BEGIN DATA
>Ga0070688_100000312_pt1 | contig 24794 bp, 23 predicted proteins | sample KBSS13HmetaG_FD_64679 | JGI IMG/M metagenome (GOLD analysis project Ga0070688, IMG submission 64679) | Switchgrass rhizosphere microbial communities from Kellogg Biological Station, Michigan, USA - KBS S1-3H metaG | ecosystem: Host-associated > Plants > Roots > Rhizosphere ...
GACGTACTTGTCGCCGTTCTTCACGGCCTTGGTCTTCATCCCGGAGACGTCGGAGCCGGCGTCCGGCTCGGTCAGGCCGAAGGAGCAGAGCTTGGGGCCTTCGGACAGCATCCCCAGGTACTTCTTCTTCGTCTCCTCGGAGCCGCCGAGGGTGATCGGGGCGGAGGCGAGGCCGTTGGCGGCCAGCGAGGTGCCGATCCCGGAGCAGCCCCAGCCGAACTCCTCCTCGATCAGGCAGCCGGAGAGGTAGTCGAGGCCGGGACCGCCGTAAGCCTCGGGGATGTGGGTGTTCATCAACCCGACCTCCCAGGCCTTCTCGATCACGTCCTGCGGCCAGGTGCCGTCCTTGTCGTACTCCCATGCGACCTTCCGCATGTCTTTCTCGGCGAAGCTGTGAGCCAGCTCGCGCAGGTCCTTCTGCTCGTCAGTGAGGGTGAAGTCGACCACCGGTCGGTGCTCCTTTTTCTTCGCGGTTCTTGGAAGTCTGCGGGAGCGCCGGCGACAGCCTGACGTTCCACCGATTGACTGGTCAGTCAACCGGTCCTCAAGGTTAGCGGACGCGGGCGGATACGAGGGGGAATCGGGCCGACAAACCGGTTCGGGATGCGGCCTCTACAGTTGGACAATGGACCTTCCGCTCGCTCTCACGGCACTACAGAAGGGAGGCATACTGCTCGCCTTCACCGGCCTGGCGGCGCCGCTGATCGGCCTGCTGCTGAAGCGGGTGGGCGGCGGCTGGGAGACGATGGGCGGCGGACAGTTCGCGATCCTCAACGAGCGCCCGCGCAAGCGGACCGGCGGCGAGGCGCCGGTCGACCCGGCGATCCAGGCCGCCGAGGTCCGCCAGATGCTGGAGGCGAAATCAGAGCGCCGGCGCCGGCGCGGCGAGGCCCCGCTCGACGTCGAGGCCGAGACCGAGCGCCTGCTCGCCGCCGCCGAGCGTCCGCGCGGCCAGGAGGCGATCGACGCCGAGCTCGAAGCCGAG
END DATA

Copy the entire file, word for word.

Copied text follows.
>Ga0070688_100000312_pt1 | contig 24794 bp, 23 predicted proteins | sample KBSS13HmetaG_FD_64679 | JGI IMG/M metagenome (GOLD analysis project Ga0070688, IMG submission 64679) | Switchgrass rhizosphere microbial communities from Kellogg Biological Station, Michigan, USA - KBS S1-3H metaG | ecosystem: Host-associated > Plants > Roots > Rhizosphere ...
GACGTACTTGTCGCCGTTCTTCACGGCCTTGGTCTTCATCCCGGAGACGTCGGAGCCGGCGTCCGGCTCGGTCAGGCCGAAGGAGCAGAGCTTGGGGCCTTCGGACAGCATCCCCAGGTACTTCTTCTTCGTCTCCTCGGAGCCGCCGAGGGTGATCGGGGCGGAGGCGAGGCCGTTGGCGGCCAGCGAGGTGCCGATCCCGGAGCAGCCCCAGCCGAACTCCTCCTCGATCAGGCAGCCGGAGAGGTAGTCGAGGCCGGGACCGCCGTAAGCCTCGGGGATGTGGGTGTTCATCAACCCGACCTCCCAGGCCTTCTCGATCACGTCCTGCGGCCAGGTGCCGTCCTTGTCGTACTCCCATGCGACCTTCCGCATGTCTTTCTCGGCGAAGCTGTGAGCCAGCTCGCGCAGGTCCTTCTGCTCGTCAGTGAGGGTGAAGTCGACCACCGGTCGGTGCTCCTTTTTCTTCGCGGTTCTTGGAAGTCTGCGGGAGCGCCGGCGACAGCCTGACGTTCCACCGATTGACTGGTCAGTCAACCGGTCCTCAAGGTTAGCGGACGCGGGCGGATACGAGGGGGAATCGGGCCGACAAACCGGTTCGGGATGCGGCCTCTACAGTTGGACAATGGACCTTCCGCTCGCTCTCACGGCACTACAGAAGGGAGGCATACTGCTCGCCTTCACCGGCCTGGCGGCGCCGCTGATCGGCCTGCTGCTGAAGCGGGTGGGCGGCGGCTGGGAGACGATGGGCGGCGGACAGTTCGCGATCCTCAACGAGCGCCCGCGCAAGCGGACCGGCGGCGAGGCGCCGGTCGACCCGGCGATCCAGGCCGCCGAGGTCCGCCAGATGCTGGAGGCGAAATCAGAGCGCCGGCGCCGGCGCGGCGAGGCCCCGCTCGACGTCGAGGCCGAGACCGAGCGCCTGCTCGCCGCCGCCGAGCGTCCGCGCGGCCAGGAGGCGATCGACGCCGAGCTCGAAGCCGAG